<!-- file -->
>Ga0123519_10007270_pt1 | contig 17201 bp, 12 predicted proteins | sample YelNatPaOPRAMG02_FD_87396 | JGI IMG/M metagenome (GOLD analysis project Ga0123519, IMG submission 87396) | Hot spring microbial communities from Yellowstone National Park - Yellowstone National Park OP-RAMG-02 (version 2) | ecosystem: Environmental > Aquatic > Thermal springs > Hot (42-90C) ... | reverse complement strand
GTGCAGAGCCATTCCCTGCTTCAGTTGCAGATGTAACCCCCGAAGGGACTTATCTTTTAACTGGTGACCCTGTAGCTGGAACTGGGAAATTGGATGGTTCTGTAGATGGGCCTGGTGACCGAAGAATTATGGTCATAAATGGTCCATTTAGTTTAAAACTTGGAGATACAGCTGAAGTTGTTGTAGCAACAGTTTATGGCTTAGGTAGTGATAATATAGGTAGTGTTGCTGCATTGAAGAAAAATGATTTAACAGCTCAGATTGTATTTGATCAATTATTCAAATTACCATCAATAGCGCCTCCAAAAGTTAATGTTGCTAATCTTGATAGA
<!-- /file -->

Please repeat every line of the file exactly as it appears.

>Ga0123519_10007270_pt1 | contig 17201 bp, 12 predicted proteins | sample YelNatPaOPRAMG02_FD_87396 | JGI IMG/M metagenome (GOLD analysis project Ga0123519, IMG submission 87396) | Hot spring microbial communities from Yellowstone National Park - Yellowstone National Park OP-RAMG-02 (version 2) | ecosystem: Environmental > Aquatic > Thermal springs > Hot (42-90C) ... | reverse complement strand
GTGCAGAGCCATTCCCTGCTTCAGTTGCAGATGTAACCCCCGAAGGGACTTATCTTTTAACTGGTGACCCTGTAGCTGGAACTGGGAAATTGGATGGTTCTGTAGATGGGCCTGGTGACCGAAGAATTATGGTCATAAATGGTCCATTTAGTTTAAAACTTGGAGATACAGCTGAAGTTGTTGTAGCAACAGTTTATGGCTTAGGTAGTGATAATATAGGTAGTGTTGCTGCATTGAAGAAAAATGATTTAACAGCTCAGATTGTATTTGATCAATTATTCAAATTACCATCAATAGCGCCTCCAAAAGTTAATGTTGCTAATCTTGATAGA